Jump to content

  •  

CNers have asked about a donation box for Cloudy Nights over the years, so here you go. Donation is not required by any means, so please enjoy your stay.

Photo

Small triplet or quadruplet for full-frame DSLR

  • Please log in to reply
14 replies to this topic

#1 CrossoverManiac

CrossoverManiac

    Explorer 1

  • -----
  • topic starter
  • Posts: 98
  • Joined: 10 Apr 2018

Posted 23 September 2018 - 08:30 PM

This is for a full-frame camera in the 300-500mm focal length range, specifically for DSOs that are larger than 60 arc-minutes across but not so large that the object only takes up a small portion of the picture as it would with a wide-angle camera lens ( ≤ 300 mm).



#2 PirateMike

PirateMike

    Surveyor 1

  • -----
  • Posts: 1928
  • Joined: 27 Sep 2013
  • Loc: A Green Dot On A Blue Sea

Posted 23 September 2018 - 10:57 PM

Are you asking for a suggestion?



#3 t-ara-fan

t-ara-fan

    Vostok 1

  • -----
  • Posts: 165
  • Joined: 20 Sep 2017

Posted 23 September 2018 - 11:32 PM

Budget?



#4 Jerry Lodriguss

Jerry Lodriguss

    Vendor

  • *****
  • Vendors
  • Posts: 6575
  • Joined: 19 Jul 2008
  • Loc: Voorhees, NJ

Posted 24 September 2018 - 12:18 AM

AT65EDQ quadruplet apochromat is 420mm of focal length at f/6.5.

 

You will get a some vignetting with a full frame camera, but it can be corrected with flats.

 

To do better than this, you would need something like a Tak with a larger focuser and large focal reducer, and that can get pretty expensive.

 

Jerry


Edited by Jerry Lodriguss, 24 September 2018 - 12:23 AM.


#5 CrossoverManiac

CrossoverManiac

    Explorer 1

  • -----
  • topic starter
  • Posts: 98
  • Joined: 10 Apr 2018

Posted 24 September 2018 - 01:15 AM

Are you asking for a suggestion?

Yes.  Also, I'm trying to keep the OTA down to 2.5 kg or less.


Edited by CrossoverManiac, 24 September 2018 - 01:16 AM.


#6 PirateMike

PirateMike

    Surveyor 1

  • -----
  • Posts: 1928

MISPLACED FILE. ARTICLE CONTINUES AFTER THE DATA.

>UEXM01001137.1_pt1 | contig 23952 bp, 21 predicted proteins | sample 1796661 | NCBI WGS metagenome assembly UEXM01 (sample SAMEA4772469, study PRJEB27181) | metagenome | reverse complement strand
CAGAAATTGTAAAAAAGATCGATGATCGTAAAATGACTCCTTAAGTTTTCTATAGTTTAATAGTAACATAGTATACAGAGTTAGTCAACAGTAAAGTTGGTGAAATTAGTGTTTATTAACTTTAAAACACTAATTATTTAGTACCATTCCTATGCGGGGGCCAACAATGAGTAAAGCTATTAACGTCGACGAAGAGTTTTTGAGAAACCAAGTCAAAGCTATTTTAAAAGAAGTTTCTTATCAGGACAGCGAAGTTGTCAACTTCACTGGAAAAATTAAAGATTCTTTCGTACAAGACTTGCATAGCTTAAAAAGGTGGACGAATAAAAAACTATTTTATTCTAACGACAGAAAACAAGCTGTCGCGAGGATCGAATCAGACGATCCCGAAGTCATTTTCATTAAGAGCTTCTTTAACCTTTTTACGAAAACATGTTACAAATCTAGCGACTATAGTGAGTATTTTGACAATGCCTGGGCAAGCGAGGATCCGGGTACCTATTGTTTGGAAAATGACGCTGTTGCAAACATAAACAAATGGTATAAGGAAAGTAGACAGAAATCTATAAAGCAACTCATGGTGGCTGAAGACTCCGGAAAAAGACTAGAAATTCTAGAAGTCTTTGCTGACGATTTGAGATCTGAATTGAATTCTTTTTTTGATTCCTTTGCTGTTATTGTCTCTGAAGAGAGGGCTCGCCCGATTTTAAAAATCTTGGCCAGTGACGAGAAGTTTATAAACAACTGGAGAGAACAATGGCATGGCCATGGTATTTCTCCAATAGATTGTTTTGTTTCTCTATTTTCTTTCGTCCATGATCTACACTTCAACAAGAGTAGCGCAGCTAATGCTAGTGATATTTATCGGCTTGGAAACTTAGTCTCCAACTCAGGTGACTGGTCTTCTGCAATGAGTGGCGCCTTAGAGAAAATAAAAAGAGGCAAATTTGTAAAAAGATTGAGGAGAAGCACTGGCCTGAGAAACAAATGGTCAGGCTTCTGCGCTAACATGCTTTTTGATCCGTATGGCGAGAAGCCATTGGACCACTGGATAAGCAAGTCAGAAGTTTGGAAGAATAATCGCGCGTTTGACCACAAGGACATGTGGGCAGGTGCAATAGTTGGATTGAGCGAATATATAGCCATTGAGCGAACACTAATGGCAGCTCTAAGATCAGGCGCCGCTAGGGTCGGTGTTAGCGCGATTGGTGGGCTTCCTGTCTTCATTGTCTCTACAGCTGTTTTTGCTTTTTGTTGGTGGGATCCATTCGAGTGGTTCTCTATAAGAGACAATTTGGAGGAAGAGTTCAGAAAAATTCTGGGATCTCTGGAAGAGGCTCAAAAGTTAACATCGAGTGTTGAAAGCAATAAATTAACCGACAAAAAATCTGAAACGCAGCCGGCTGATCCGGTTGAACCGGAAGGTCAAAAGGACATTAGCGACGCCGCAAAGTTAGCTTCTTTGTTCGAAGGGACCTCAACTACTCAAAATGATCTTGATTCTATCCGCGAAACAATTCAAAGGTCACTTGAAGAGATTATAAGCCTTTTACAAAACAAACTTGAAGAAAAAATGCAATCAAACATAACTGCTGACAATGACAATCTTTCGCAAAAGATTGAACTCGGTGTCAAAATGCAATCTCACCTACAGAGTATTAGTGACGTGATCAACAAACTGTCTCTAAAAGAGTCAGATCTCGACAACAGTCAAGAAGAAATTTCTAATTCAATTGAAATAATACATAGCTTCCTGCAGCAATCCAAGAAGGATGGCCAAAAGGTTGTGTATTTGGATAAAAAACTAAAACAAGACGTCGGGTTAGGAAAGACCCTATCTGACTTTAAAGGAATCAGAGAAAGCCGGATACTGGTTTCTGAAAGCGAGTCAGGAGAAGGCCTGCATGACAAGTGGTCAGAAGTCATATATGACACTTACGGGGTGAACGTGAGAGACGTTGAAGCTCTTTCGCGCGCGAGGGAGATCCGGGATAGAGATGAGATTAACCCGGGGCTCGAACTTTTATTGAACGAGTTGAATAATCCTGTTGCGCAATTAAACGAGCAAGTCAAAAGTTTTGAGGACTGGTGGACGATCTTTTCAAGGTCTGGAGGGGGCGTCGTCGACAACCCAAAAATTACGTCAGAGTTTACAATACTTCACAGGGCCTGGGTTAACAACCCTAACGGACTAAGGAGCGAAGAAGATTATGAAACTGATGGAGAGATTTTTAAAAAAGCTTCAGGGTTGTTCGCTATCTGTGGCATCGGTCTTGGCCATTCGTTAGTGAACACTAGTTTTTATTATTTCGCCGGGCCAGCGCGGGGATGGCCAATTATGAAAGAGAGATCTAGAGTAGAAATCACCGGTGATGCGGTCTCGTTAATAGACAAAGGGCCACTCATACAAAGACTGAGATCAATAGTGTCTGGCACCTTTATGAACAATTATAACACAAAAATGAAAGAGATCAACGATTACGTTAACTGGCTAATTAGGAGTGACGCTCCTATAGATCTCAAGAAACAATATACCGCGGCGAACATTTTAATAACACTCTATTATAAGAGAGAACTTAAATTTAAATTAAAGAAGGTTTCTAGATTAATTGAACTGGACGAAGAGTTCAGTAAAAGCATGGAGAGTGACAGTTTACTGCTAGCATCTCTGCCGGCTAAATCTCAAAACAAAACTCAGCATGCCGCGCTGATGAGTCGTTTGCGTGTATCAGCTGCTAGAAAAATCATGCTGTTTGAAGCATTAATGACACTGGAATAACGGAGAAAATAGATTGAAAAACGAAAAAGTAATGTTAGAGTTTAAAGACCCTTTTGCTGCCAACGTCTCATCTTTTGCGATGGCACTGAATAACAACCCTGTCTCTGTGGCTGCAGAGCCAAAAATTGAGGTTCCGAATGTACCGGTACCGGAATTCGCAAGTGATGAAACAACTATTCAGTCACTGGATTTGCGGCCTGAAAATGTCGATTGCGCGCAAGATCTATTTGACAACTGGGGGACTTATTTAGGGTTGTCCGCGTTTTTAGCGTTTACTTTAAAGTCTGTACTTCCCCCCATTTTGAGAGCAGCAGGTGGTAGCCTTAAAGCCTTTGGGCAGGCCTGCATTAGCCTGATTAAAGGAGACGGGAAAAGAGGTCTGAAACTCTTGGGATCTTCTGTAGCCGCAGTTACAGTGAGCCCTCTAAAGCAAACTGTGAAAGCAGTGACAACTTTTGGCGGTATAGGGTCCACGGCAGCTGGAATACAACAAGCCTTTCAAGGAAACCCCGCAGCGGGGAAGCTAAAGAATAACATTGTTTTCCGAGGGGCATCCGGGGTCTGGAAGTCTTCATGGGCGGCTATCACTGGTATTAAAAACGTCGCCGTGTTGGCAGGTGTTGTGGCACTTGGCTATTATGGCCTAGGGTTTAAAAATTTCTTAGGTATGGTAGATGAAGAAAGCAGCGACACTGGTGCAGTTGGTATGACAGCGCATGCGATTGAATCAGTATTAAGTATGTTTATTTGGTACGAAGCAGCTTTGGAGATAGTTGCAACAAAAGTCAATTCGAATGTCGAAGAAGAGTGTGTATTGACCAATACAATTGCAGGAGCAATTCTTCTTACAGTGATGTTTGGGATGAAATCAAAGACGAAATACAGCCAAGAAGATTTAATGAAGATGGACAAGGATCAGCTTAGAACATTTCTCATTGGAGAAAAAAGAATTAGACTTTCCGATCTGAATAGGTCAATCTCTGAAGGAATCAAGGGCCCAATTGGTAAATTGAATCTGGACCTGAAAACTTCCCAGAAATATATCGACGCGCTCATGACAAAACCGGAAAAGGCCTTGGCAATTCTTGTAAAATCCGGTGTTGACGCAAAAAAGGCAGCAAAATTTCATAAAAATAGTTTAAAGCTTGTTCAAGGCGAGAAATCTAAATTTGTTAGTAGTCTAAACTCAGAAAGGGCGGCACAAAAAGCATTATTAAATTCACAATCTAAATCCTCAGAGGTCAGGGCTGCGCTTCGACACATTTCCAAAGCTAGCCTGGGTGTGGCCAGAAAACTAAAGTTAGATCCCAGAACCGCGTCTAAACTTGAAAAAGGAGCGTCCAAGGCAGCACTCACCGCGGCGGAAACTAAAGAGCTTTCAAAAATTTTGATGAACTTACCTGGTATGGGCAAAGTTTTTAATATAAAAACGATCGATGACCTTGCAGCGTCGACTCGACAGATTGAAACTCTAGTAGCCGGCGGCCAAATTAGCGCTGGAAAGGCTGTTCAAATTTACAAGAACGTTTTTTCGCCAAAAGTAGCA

• Joined: 27 Sep 2013
  • Loc: A Green Dot On A Blue Sea

Posted 24 September 2018 - 01:45 AM

The 65EDQ is no longer sold by Astro-Tech but you can find the same scope (I presume) here... https://www.teleskop...d-flatener.html

 

It does weight 2.8kg which includes the weight of the rings.



#7 Samir Kharusi

Samir Kharusi

    Vanguard

  • *****
  • Posts: 2480
  • Joined: 14 Jun 2005
  • Loc: Oman

Posted 24 September 2018 - 01:51 AM

If you are willing to go to twice the price but end up with dual daytime/astro use, consider the Canon EF 400mm f5.6; a great birding lens and great for astro, though one f-stop slower than I would have preferred for use unguided. At a dark site using a Canon APS-C camera ideally you need 4 minute subs as minimal (though you might get away with 3 minute subs or even two minute subs if there is any light pollution). With the later model 5D's you may happily use 2-minute subs even at the darkest sites. The later 5D versions have lower Read Noise than the more common Canon APS-C. That should be short enough for most mid-price mounts, unguided. On the other hand if you are already using autoguiding you may well prefer to save yourself some hundreds of $ and go for the APO at f6.5 (minimal length subs on an APS-C 5+ minutes, hence autoguiding necessary on most mounts). So, basically, to get a more focused recommendation, I think you should state what camera you wish to use it with, and whether you autoguide or not. Personally I place great preference for non guided use, but others are already set up for autoguiding...



#8 einarin

einarin

    Apollo

  • -----
  • Posts: 1224
  • Joined: 23 Dec 2016

Posted 24 September 2018 - 01:54 AM

Or this.



#9 CrossoverManiac

CrossoverManiac

    Explorer 1

  • -----
  • topic starter
  • Posts: 98
  • Joined: 10 Apr 2018

Posted 24 September 2018 - 02:24 AM

Or this.

According to the site, field correction is 32 mm.  For a full-frame camera, it would have to be 43 mm.



#10 CrossoverManiac

CrossoverManiac

    Explorer 1

  • -----
  • topic starter
  • Posts: 98
  • Joined: 10 Apr 2018

Posted 24 September 2018 - 02:26 AM

What about the Meade 70mm quadruplet?  How would that compare with a 80mm cf triplet ?



#11 Coconuts

Coconuts

    Vostok 1

  • *****
  • Posts: 115
  • Joined: 23 Sep 2012

Posted 24 September 2018 - 08:00 PM

I would suggest that you consider the Hutech/Borg 360 mm f/4.0 astrograph family.  Here are four "standard" configurations:

 

https://www.sciencec...rgPackage/9.htm

https://www.sciencec...gPackage/10.htm

https://www.sciencec...gPackage/11.htm

https://www.sciencec...gPackage/12.htm